After a recent internal Architecture Forum discussing the “Brutalist Legacy” of Boston, we discussed the merits of saving decaying buildings through restoration, renovation or if demolition is sometimes the best option. Inspired by that discussion and a recent op-ed in The New York Times, “How to Rebuild Architecture,” a couple of us put our thoughts down in ink.
From Alison Laas:
Listening, without agenda, bias or preconceptions, is a skill that every architect can work to improve.
Of course, as with every aspect of architecture, who we should listen to is a complex issue. The authors only highlight the limited scenario of the wealthy client hiring the starchitect and how the resulting architecture may not address the interests of a broader community. But the reality for many of our projects is who our client is and for whom we are designing is a much more complex and diverse group.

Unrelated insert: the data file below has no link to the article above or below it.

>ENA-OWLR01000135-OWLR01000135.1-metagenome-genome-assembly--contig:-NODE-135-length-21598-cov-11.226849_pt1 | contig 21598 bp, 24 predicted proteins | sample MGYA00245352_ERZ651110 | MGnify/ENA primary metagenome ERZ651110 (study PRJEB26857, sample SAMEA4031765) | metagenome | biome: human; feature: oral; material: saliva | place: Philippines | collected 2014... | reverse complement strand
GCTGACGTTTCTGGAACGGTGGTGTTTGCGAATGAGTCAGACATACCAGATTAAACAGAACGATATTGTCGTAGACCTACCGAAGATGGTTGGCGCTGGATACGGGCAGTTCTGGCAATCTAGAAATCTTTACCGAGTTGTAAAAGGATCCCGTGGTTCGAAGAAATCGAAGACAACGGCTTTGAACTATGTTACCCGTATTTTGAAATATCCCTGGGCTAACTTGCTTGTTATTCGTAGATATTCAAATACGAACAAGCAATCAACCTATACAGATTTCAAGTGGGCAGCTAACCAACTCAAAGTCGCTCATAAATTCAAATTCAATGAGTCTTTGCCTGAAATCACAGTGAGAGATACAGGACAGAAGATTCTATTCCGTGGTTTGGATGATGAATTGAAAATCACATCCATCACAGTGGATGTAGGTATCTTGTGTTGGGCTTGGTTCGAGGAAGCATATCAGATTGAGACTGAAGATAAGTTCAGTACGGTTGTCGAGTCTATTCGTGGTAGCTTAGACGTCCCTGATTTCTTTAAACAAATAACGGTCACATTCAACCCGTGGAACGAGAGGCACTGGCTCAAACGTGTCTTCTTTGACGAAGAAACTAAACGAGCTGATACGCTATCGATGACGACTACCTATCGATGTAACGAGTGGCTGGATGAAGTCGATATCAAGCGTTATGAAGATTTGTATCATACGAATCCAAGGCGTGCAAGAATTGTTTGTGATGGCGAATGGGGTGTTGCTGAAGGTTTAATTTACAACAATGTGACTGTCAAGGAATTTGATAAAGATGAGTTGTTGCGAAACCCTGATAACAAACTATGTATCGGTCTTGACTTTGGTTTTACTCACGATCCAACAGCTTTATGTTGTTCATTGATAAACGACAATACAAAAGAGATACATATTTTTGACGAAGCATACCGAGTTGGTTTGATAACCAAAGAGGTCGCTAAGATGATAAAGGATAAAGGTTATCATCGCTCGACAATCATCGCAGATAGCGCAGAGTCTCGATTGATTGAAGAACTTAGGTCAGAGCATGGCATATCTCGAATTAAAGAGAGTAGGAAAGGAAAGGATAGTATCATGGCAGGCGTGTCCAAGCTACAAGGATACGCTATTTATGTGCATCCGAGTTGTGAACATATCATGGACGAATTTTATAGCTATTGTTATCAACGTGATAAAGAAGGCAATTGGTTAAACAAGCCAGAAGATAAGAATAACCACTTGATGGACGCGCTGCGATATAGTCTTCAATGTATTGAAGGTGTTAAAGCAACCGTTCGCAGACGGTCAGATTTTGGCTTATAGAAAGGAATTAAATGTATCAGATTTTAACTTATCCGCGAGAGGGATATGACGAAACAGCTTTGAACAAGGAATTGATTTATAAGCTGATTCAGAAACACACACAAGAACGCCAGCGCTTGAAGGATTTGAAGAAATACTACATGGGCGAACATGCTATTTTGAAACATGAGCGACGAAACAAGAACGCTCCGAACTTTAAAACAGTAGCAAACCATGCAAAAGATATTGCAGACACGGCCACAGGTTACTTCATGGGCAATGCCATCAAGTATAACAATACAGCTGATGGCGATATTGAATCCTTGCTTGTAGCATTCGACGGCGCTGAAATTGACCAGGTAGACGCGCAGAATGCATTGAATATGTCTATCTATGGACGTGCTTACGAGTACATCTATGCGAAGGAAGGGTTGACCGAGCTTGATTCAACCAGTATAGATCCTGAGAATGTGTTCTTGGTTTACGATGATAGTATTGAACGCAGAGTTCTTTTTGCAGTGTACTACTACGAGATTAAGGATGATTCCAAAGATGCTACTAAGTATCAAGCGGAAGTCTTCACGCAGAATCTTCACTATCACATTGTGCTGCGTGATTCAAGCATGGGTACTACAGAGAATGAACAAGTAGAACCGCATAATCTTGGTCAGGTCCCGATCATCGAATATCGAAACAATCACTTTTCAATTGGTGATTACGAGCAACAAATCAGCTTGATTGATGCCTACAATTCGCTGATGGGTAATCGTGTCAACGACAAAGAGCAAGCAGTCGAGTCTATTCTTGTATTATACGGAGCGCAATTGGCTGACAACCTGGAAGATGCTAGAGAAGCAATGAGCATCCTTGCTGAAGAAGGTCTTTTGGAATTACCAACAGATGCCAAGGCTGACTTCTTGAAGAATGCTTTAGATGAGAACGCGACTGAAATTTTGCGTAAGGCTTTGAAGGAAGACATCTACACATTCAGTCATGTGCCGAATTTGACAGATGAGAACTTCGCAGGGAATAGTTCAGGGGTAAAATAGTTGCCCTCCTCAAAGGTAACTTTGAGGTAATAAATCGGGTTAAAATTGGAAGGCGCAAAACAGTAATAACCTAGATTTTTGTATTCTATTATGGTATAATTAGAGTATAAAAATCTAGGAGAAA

From Dan Russoniello:
In their recent opinion piece, Steven Bingler and Martin Pedersen provide a range of examples to argue that the architecture profession is out of touch with the general public and the needs of building users. I have to agree with a good deal of Bingler and Pedersen’s arguments. I question some of their broader generalizations, however, including their supposition that in some better days past, architects were more in touch with the people. The authors’ argument focuses on the headline garnering works of a few architects who are pushing boundaries at the farthest edge — but there is a wide range of architectural practices working outside this narrow picture (both good and bad). Architects must push their clients — they hire us for our expertise, knowledge and sometimes our distinct (or conformist) design aesthetic; when architects are able to offer clients solutions they have not anticipated, these can at first seem radical. Following through with an engaged back and forth process, the architect and owner can, as a team, push solutions that are innovative not for the sake of innovation, but that emerge from the specificity and uniqueness of the established problem.